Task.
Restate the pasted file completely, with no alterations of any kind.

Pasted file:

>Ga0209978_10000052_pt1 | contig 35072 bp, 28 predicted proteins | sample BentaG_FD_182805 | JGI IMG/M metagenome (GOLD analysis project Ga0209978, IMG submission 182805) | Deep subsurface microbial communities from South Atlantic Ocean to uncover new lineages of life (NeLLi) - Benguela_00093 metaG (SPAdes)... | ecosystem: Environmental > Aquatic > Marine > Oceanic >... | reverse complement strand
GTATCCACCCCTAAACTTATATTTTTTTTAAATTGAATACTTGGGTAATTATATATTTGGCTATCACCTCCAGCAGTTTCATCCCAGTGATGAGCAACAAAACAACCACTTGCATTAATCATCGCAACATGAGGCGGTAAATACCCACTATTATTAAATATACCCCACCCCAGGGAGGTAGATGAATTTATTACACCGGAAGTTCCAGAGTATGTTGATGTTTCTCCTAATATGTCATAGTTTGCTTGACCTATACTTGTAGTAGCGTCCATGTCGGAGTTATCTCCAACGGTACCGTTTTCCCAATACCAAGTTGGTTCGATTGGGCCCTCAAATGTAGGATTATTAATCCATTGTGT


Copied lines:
>Ga0209978_10000052_pt1 | contig 35072 bp, 28 predicted proteins | sample BentaG_FD_182805 | JGI IMG/M metagenome (GOLD analysis project Ga0209978, IMG submission 182805) | Deep subsurface microbial communities from South Atlantic Ocean to uncover new lineages of life (NeLLi) - Benguela_00093 metaG (SPAdes)... | ecosystem: Environmental > Aquatic > Marine > Oceanic >... | reverse complement strand
GTATCCACCCCTAAACTTATATTTTTTTTAAATTGAATACTTGGGTAATTATATATTTGGCTATCACCTCCAGCAGTTTCATCCCAGTGATGAGCAACAAAACAACCACTTGCATTAATCATCGCAACATGAGGCGGTAAATACCCACTATTATTAAATATACCCCACCCCAGGGAGGTAGATGAATTTATTACACCGGAAGTTCCAGAGTATGTTGATGTTTCTCCTAATATGTCATAGTTTGCTTGACCTATACTTGTAGTAGCGTCCATGTCGGAGTTATCTCCAACGGTACCGTTTTCCCAATACCAAGTTGGTTCGATTGGGCCCTCAAATGTAGGATTATTAATCCATTGTGT